A theory on the funniness of people who routinely interrupt others

Here's what I know:

Humor requires patience. The punch line is almost always the last thing to be said, and yet so many people want to say it first. They can't wait to get to the funny part, even though it's the waiting and the building that will make it funny. 

When I describe my living circumstances in my early twenties, I say it like this:

"I lived with a family of Jehovah's Witnesses in a converted pantry off the kitchen with a guy named Rick who spoke in tongues in his sleep and the family's indoor pet goat."

A bad storyteller - or an unfunny person - always wants to get to the goat as soon as possible (because it's the funniest part) rather than building to it. They say the funny part first and then fill in the rest of the details when they no longer serve to increase the humor.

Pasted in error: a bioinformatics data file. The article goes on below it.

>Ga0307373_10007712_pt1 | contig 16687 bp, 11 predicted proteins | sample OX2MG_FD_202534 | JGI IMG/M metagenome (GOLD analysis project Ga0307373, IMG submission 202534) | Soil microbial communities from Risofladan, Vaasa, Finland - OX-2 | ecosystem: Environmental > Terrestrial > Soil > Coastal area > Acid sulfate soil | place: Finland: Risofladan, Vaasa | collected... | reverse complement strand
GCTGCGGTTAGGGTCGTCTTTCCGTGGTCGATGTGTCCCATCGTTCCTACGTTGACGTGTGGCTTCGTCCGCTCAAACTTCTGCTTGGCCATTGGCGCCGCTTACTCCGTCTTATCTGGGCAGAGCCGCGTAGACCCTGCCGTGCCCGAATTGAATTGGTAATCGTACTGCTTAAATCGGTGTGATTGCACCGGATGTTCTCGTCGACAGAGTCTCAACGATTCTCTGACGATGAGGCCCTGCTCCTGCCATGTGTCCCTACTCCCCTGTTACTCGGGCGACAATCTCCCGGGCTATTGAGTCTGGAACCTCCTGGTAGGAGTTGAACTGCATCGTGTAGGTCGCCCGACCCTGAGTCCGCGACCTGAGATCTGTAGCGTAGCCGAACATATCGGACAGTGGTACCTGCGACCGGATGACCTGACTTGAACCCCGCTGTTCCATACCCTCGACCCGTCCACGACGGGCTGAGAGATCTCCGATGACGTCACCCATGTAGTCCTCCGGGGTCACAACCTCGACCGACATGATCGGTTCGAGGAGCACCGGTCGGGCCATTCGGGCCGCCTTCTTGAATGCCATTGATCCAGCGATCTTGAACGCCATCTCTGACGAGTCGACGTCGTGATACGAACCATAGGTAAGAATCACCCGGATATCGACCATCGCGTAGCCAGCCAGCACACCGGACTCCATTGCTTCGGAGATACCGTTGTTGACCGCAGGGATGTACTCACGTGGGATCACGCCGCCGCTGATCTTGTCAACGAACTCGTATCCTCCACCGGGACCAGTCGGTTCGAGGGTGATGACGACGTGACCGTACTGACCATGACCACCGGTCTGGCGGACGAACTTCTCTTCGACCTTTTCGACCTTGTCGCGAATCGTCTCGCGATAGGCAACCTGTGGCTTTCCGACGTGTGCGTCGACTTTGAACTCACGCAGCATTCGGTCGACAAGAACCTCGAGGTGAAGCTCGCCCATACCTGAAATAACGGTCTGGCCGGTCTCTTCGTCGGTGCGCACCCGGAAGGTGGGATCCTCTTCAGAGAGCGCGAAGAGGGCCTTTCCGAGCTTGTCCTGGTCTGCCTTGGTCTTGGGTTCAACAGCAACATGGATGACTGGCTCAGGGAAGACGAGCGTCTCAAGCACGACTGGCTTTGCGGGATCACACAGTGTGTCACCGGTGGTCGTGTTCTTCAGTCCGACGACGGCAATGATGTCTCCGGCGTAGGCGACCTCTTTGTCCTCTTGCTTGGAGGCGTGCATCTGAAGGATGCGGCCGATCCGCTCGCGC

I hear this all the time. Both in regular conversation as well as storytelling onstage. 

Considering all this, here is what I suspect:

People who make it a habit of interrupting other people are the least funny people I know. These are people who can't wait to speak. Can't wait to insert their voice into the conversation. Can't wait even a second to interject.

These are people who can't wait on a punchline.

But I'm not sure. It's just a theory.